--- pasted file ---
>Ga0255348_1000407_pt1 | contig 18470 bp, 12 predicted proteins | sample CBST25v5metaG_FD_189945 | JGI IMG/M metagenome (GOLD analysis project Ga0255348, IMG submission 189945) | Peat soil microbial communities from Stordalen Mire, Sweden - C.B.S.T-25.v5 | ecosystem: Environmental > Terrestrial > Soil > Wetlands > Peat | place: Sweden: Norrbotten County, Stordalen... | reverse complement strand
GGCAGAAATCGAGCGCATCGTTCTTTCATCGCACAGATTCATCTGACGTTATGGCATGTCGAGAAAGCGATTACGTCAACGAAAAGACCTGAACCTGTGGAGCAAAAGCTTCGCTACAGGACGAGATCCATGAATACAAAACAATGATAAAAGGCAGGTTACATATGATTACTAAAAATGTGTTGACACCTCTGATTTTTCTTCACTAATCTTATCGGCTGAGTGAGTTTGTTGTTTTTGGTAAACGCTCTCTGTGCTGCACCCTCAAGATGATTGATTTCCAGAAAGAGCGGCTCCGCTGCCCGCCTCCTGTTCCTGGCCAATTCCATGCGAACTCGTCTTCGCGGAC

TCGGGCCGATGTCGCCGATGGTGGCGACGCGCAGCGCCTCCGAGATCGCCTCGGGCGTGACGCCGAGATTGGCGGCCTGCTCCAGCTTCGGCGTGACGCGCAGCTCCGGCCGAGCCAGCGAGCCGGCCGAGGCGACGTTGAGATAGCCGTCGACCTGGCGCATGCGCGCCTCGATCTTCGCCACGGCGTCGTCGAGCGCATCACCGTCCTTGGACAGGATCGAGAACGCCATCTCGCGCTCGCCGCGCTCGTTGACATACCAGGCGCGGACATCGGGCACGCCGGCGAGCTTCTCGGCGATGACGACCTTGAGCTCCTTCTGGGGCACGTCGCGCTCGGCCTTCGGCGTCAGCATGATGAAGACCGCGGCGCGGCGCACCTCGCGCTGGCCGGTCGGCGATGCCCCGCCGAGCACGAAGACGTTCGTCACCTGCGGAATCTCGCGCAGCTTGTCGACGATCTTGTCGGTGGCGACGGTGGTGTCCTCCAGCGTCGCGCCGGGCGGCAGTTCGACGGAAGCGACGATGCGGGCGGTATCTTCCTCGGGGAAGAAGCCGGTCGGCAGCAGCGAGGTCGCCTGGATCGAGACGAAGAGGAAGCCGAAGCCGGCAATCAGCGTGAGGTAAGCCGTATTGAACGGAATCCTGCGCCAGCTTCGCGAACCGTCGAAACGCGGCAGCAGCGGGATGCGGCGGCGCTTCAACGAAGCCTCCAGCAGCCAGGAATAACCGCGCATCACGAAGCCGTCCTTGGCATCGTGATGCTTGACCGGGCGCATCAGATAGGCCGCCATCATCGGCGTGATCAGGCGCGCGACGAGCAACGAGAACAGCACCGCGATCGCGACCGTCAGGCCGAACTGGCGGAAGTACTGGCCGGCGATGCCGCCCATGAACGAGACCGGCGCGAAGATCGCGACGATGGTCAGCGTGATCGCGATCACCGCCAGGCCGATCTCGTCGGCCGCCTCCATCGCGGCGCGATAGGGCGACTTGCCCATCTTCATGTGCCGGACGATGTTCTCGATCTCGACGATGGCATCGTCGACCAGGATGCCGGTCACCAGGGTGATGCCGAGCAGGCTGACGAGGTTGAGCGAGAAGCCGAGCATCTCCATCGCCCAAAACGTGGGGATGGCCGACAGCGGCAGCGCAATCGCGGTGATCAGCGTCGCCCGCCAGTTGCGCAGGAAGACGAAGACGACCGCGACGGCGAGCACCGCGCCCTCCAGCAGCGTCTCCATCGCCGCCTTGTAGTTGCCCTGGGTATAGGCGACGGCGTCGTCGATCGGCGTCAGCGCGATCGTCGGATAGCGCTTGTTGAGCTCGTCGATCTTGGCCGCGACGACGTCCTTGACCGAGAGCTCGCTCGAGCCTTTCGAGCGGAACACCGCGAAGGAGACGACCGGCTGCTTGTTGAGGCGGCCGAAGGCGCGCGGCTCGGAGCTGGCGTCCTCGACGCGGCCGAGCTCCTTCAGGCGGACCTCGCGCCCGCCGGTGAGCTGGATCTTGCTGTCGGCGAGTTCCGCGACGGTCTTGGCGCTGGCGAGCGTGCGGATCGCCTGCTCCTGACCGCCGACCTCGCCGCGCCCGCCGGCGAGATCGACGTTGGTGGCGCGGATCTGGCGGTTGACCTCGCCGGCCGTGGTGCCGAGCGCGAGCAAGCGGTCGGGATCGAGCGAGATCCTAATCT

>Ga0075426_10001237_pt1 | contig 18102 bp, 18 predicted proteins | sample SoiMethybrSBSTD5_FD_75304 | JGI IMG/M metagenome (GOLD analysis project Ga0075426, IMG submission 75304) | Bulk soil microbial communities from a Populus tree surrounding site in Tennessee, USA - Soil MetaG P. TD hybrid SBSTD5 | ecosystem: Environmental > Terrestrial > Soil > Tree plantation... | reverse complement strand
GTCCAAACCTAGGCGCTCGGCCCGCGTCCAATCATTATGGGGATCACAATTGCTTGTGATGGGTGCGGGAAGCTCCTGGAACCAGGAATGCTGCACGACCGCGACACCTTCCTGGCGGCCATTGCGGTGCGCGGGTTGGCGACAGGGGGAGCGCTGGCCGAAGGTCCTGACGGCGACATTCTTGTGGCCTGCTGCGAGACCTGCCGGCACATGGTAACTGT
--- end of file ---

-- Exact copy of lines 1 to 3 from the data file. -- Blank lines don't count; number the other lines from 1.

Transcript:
>Ga0255348_1000407_pt1 | contig 18470 bp, 12 predicted proteins | sample CBST25v5metaG_FD_189945 | JGI IMG/M metagenome (GOLD analysis project Ga0255348, IMG submission 189945) | Peat soil microbial communities from Stordalen Mire, Sweden - C.B.S.T-25.v5 | ecosystem: Environmental > Terrestrial > Soil > Wetlands > Peat | place: Sweden: Norrbotten County, Stordalen... | reverse complement strand
GGCAGAAATCGAGCGCATCGTTCTTTCATCGCACAGATTCATCTGACGTTATGGCATGTCGAGAAAGCGATTACGTCAACGAAAAGACCTGAACCTGTGGAGCAAAAGCTTCGCTACAGGACGAGATCCATGAATACAAAACAATGATAAAAGGCAGGTTACATATGATTACTAAAAATGTGTTGACACCTCTGATTTTTCTTCACTAATCTTATCGGCTGAGTGAGTTTGTTGTTTTTGGTAAACGCTCTCTGTGCTGCACCCTCAAGATGATTGATTTCCAGAAAGAGCGGCTCCGCTGCCCGCCTCCTGTTCCTGGCCAATTCCATGCGAACTCGTCTTCGCGGAC

TCGGGCCGATGTCGCCGATGGTGGCGACGCGCAGCGCCTCCGAGATCGCCTCGGGCGTGACGCCGAGATTGGCGGCCTGCTCCAGCTTCGGCGTGACGCGCAGCTCCGGCCGAGCCAGCGAGCCGGCCGAGGCGACGTTGAGATAGCCGTCGACCTGGCGCATGCGCGCCTCGATCTTCGCCACGGCGTCGTCGAGCGCATCACCGTCCTTGGACAGGATCGAGAACGCCATCTCGCGCTCGCCGCGCTCGTTGACATACCAGGCGCGGACATCGGGCACGCCGGCGAGCTTCTCGGCGATGACGACCTTGAGCTCCTTCTGGGGCACGTCGCGCTCGGCCTTCGGCGTCAGCATGATGAAGACCGCGGCGCGGCGCACCTCGCGCTGGCCGGTCGGCGATGCCCCGCCGAGCACGAAGACGTTCGTCACCTGCGGAATCTCGCGCAGCTTGTCGACGATCTTGTCGGTGGCGACGGTGGTGTCCTCCAGCGTCGCGCCGGGCGGCAGTTCGACGGAAGCGACGATGCGGGCGGTATCTTCCTCGGGGAAGAAGCCGGTCGGCAGCAGCGAGGTCGCCTGGATCGAGACGAAGAGGAAGCCGAAGCCGGCAATCAGCGTGAGGTAAGCCGTATTGAACGGAATCCTGCGCCAGCTTCGCGAACCGTCGAAACGCGGCAGCAGCGGGATGCGGCGGCGCTTCAACGAAGCCTCCAGCAGCCAGGAATAACCGCGCATCACGAAGCCGTCCTTGGCATCGTGATGCTTGACCGGGCGCATCAGATAGGCCGCCATCATCGGCGTGATCAGGCGCGCGACGAGCAACGAGAACAGCACCGCGATCGCGACCGTCAGGCCGAACTGGCGGAAGTACTGGCCGGCGATGCCGCCCATGAACGAGACCGGCGCGAAGATCGCGACGATGGTCAGCGTGATCGCGATCACCGCCAGGCCGATCTCGTCGGCCGCCTCCATCGCGGCGCGATAGGGCGACTTGCCCATCTTCATGTGCCGGACGATGTTCTCGATCTCGACGATGGCATCGTCGACCAGGATGCCGGTCACCAGGGTGATGCCGAGCAGGCTGACGAGGTTGAGCGAGAAGCCGAGCATCTCCATCGCCCAAAACGTGGGGATGGCCGACAGCGGCAGCGCAATCGCGGTGATCAGCGTCGCCCGCCAGTTGCGCAGGAAGACGAAGACGACCGCGACGGCGAGCACCGCGCCCTCCAGCAGCGTCTCCATCGCCGCCTTGTAGTTGCCCTGGGTATAGGCGACGGCGTCGTCGATCGGCGTCAGCGCGATCGTCGGATAGCGCTTGTTGAGCTCGTCGATCTTGGCCGCGACGACGTCCTTGACCGAGAGCTCGCTCGAGCCTTTCGAGCGGAACACCGCGAAGGAGACGACCGGCTGCTTGTTGAGGCGGCCGAAGGCGCGCGGCTCGGAGCTGGCGTCCTCGACGCGGCCGAGCTCCTTCAGGCGGACCTCGCGCCCGCCGGTGAGCTGGATCTTGCTGTCGGCGAGTTCCGCGACGGTCTTGGCGCTGGCGAGCGTGCGGATCGCCTGCTCCTGACCGCCGACCTCGCCGCGCCCGCCGGCGAGATCGACGTTGGTGGCGCGGATCTGGCGGTTGACCTCGCCGGCCGTGGTGCCGAGCGCGAGCAAGCGGTCGGGATCGAGCGAGATCCTAATCT